City had other newbies struggling to settle, with Marney already tempering his appetite for hard work with a tendency to swing wildly at balls irrespective of his intentions, almost never finding the required target, while central defender Michael Turner was, simply, one of the worst buys in the history of trading. He was a Ratner’s decanter as far as the Tiger Nation was concerned, partnering the M&S prawn sandwich that was Sam Collins. For the trip to Leicester, Marney was left out. Bridges and Forster, having debuted in a narrow defeat at Birmingham City together three days before, started up front. The – by far – least heralded but – so far – most productive of the summer signings, David Livermore, was in the centre of midfield.

The Tiger Nation were in quite phenomenal voice. Leicester dominated the first half but chances at either end were scarce. Collins was the star performer, putting his head with alarming regularity where some studded footwear would have been more appropriate, and it would be this display, pretty much alone, that would emphasise the honesty, courage and lack of nonsense in his game that made him appreciated by the Tiger Nation still wondering why we sold Richard Jobson. And with Turner, evidently a better footballer but so far not proving a better defender, struggling to get his act together, the presence of Collins was all the more a relief.

Half time arrived, and though a healthy glut of travelling supporters went down to the concourses to be showed how to piss, what to buy and where they could breathe, a substantial number remained standing and a cry of “Parkinson’s Black and Amber Army” began. It got louder and louder until it felt like the whole Tiger Nation cocooned in that corner of the Shilton Tureen that you never see on telly was joining in. This was evidence of the class that Hull City fans can exude at isolated times. The team was devoid of ideas and confidence, the manager already seemed to be losing his way and, lest we forget, the game was not actually going on and only men with pitchforks trying to seem important were atop the playing surface. But on and on it went, right up to the point when the players re-emerged for the second half. It was as if the soullessness of the occasion and venue had prompted the Tiger Nation to lend their hosts some soul for the night. And the team was inspired.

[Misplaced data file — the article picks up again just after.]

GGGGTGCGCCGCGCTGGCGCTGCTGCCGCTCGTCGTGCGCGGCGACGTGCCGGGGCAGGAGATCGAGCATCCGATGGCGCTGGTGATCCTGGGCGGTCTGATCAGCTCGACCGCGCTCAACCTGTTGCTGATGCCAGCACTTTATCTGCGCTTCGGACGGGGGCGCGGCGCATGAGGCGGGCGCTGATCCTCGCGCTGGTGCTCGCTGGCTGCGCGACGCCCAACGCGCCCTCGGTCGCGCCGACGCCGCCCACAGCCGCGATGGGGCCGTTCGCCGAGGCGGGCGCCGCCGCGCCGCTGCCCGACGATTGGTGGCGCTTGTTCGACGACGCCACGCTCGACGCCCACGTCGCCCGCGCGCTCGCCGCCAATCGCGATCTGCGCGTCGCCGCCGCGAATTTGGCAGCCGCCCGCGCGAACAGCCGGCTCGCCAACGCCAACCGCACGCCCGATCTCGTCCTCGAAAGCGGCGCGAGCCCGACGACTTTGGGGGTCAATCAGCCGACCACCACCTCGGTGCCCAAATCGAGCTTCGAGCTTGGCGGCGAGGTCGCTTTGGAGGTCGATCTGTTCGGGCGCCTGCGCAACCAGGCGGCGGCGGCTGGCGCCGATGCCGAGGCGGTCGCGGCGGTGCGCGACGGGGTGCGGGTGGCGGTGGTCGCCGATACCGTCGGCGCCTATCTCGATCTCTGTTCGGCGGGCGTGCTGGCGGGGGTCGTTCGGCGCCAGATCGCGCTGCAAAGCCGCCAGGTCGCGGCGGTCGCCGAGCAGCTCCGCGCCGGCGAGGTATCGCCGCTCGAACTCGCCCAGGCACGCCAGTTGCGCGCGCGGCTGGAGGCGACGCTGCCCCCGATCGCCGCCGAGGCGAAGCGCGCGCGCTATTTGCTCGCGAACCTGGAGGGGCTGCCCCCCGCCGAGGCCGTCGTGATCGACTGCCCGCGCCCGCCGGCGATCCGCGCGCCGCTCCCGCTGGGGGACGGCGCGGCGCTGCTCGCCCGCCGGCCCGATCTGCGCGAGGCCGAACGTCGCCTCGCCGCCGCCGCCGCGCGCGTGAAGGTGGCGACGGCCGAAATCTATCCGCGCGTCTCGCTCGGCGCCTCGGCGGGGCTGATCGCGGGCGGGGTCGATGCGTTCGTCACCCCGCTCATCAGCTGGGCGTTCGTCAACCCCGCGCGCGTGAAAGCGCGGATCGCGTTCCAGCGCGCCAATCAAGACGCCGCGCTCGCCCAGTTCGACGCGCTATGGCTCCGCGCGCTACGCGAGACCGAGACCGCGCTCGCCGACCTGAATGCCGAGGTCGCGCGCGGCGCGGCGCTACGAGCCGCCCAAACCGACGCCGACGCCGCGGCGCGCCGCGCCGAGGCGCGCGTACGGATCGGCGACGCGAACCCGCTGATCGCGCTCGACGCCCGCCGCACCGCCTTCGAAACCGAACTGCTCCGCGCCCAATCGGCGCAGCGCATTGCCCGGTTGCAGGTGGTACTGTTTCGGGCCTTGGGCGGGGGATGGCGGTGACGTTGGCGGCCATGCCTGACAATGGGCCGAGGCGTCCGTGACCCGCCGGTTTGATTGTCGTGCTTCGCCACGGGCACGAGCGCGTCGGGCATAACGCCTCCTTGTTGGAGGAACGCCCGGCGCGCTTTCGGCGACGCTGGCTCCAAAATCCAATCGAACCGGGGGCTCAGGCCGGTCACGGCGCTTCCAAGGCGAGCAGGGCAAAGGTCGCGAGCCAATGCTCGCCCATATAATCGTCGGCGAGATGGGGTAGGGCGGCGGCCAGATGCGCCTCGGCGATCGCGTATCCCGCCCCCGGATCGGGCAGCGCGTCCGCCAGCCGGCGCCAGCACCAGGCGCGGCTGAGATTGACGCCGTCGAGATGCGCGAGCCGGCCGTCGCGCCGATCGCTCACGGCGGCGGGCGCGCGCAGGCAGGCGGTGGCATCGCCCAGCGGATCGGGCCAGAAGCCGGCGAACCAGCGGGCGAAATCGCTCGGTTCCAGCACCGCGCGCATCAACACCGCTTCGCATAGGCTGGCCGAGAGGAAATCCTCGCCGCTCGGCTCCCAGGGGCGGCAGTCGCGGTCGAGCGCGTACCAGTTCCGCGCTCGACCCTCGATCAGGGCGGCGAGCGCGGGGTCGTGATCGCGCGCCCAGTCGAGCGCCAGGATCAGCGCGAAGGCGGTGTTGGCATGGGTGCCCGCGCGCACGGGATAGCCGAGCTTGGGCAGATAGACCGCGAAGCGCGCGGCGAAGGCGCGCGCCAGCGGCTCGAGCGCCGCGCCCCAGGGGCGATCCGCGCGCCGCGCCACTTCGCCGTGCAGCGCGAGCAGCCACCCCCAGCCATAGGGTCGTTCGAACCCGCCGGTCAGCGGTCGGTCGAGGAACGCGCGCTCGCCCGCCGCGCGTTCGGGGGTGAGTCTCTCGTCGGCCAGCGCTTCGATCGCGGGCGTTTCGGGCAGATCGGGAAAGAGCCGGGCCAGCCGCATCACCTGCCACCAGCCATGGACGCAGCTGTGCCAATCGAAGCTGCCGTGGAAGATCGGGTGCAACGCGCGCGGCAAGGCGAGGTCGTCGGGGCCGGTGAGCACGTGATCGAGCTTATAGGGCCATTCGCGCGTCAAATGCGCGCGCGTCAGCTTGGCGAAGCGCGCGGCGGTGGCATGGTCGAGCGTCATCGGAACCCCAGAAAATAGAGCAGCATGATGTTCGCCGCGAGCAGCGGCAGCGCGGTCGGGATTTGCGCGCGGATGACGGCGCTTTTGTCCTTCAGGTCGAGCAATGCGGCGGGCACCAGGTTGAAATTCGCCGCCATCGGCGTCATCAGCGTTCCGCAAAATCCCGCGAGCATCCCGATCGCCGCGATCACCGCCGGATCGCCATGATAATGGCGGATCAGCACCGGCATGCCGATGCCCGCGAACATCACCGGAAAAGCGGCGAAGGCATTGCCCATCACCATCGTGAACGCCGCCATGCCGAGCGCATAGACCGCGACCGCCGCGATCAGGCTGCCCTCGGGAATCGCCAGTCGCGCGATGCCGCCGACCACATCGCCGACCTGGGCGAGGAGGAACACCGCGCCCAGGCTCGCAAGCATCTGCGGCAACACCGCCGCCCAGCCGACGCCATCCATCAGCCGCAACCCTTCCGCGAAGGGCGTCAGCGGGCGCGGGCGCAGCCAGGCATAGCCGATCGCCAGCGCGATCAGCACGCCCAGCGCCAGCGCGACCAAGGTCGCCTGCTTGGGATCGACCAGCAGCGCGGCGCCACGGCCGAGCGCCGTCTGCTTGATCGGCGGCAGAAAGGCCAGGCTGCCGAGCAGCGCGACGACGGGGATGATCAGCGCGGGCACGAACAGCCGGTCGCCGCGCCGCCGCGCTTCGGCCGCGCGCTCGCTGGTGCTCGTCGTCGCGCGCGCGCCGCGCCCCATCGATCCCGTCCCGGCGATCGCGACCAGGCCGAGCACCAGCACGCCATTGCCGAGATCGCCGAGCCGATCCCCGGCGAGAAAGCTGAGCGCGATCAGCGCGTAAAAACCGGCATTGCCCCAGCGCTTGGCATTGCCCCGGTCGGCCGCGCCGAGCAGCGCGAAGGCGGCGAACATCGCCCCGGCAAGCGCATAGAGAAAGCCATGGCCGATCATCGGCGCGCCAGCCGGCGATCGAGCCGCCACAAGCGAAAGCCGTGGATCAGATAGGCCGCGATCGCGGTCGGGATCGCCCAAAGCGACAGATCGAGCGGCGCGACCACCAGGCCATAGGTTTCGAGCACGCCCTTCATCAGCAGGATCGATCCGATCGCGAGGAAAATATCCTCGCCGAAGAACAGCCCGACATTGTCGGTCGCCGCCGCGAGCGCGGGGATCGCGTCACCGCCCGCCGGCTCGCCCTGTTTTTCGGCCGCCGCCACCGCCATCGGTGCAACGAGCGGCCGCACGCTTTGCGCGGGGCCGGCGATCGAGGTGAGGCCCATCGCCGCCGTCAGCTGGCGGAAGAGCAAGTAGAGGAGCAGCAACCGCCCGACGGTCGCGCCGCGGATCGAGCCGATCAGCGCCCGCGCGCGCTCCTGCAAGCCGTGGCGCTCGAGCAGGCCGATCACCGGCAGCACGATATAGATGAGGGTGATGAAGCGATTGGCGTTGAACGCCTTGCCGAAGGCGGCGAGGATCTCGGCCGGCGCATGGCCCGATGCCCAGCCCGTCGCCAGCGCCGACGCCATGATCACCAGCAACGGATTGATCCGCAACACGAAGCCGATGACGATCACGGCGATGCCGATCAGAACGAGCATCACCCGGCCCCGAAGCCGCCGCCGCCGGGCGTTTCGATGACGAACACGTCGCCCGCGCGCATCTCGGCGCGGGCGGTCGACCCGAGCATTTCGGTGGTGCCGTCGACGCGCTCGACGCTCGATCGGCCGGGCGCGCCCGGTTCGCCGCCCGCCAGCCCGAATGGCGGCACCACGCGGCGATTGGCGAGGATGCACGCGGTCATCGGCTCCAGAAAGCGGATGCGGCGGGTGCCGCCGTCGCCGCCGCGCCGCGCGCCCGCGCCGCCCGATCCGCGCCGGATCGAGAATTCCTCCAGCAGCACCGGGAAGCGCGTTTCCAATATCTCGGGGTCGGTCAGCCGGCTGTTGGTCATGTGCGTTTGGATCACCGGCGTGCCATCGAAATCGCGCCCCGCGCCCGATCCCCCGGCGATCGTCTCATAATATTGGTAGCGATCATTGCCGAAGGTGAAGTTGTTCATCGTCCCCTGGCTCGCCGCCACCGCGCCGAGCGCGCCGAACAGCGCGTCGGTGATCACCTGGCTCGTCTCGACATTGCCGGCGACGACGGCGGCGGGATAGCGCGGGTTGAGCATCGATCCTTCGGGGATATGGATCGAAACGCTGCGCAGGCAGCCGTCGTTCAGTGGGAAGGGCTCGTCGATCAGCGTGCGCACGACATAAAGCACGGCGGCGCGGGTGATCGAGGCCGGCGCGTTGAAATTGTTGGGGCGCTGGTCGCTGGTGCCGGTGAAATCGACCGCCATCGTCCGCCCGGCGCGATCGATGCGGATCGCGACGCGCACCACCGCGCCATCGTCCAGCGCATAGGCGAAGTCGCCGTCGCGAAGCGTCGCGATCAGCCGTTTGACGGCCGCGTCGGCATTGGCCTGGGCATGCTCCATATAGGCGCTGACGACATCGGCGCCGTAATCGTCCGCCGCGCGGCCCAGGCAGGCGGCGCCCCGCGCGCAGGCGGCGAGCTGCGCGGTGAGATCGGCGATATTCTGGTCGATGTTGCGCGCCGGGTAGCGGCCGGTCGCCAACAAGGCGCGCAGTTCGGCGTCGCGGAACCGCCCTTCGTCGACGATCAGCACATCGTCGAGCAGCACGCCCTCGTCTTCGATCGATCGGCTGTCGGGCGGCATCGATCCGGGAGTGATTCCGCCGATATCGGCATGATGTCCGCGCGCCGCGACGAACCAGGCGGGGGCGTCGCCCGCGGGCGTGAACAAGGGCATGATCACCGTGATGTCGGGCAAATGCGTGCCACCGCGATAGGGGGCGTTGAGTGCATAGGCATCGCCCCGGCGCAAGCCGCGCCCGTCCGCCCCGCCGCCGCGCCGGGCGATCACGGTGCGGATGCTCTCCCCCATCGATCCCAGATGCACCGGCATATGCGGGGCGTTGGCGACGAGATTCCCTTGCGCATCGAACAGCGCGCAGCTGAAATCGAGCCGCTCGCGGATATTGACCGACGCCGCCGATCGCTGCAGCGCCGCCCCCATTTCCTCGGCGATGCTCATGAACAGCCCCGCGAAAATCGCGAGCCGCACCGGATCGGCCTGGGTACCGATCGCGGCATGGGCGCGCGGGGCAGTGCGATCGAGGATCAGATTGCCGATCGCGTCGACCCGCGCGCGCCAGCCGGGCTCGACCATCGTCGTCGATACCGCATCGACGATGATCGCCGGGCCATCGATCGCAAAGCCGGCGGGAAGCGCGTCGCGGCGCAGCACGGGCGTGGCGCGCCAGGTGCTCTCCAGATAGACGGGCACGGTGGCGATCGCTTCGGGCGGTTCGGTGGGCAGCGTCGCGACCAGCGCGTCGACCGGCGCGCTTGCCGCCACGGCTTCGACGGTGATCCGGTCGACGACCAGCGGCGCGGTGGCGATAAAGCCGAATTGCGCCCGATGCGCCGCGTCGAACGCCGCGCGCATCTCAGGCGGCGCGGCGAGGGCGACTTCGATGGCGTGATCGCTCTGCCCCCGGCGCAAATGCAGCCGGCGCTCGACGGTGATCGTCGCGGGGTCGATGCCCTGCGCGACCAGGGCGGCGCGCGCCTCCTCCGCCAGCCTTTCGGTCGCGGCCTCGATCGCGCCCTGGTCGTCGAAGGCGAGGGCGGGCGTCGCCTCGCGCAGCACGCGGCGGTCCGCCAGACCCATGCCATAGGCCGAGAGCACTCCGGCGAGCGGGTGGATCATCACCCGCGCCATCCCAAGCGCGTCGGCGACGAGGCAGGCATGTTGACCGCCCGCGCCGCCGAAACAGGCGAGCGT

On 58 minutes, Bridges scored one of the best Hull City goals ever. A wild statement, perhaps, but in terms of importance, quality and emotive meaning it was impassable. He collected the ball deep in the inside right channel, worked his way across the pitch to a central position and then, from 25 yards at least, unleashed a shot that ticked all the boxes for curl and power. It was the most gorgeous sight as it swerved a perfect arc at just the right moment to nestle in the top corner of the net – at the Tiger Nation’s end of the park, too – and as the players piled on top of Bridges, the visiting fans piled on top of each other. It was one of those celebrations that great fictionists could not reproduce in prose.

And, if the singing was loud at half time, it had nothing on what the Tiger Nation’s lungs mustered for the rest of the game. Despite there being half an hour left, despite City’s lack of a winning habit thus far, the points felt secured. Boaz Myhill only made one telling save in the remainder of the match and six wholly unnecessary minutes of injury time, bordering on the torturous, passed by uneventfully.

Let’s think. Wembley, the two matches against Watford that preceded it, the home win over Leeds, the win at Cardiff that saved the Tigers and sent Leeds into League One, maybe Norwich away recently (I wasn’t there). Those games will be the only ones at this level that have produced bigger cheers at the final whistle than this September night at the Mark Morrison Wok. At the time, it felt like the most significant result in the world as the early battle to avoid relegation finally began. Of course, it would be without Parkinson and Bridges; and with Phil Brown and Dean Windass, that the Tigers would win that battle with that aforementioned double glory day in Wales. Parkinson was gone by December, Bridges would never produce anything remotely resembling that kind of craft in Hull City colours again, Collins returned to bit-part bag carrier status before heading out while Turner eventually emerged under Brown as Jobson’s direct clone.

And so back we go to Leicester, with their prohibitive ways and, rather deliciously, the home debut of new manager Sven Goran Eriksson. This will knock the return of Nigel Pearson, for all his public criticism of Leicester’s ways recently, into a cocked hat as far as the headline writers are concerned. Unless we win. So let’s do just that – and then get out of there as quickly as possible afterwards. Oh, and take some bottled water with you for the journey home.

2 replies
  1. Andy
    Andy says:

    I’d say I remember that night well, but I had a full bottle of whiskey and so, erm, don’t.

    I did have £50 on City at 4/1 though.

  2. Oregon Tiger
    Oregon Tiger says:

    thanks … that brought back memories. I’d like to add in the promotion season that we really got the Walkers rocking quite literally. My lad was actually scared that the stand was about to collapse.

Comments are closed.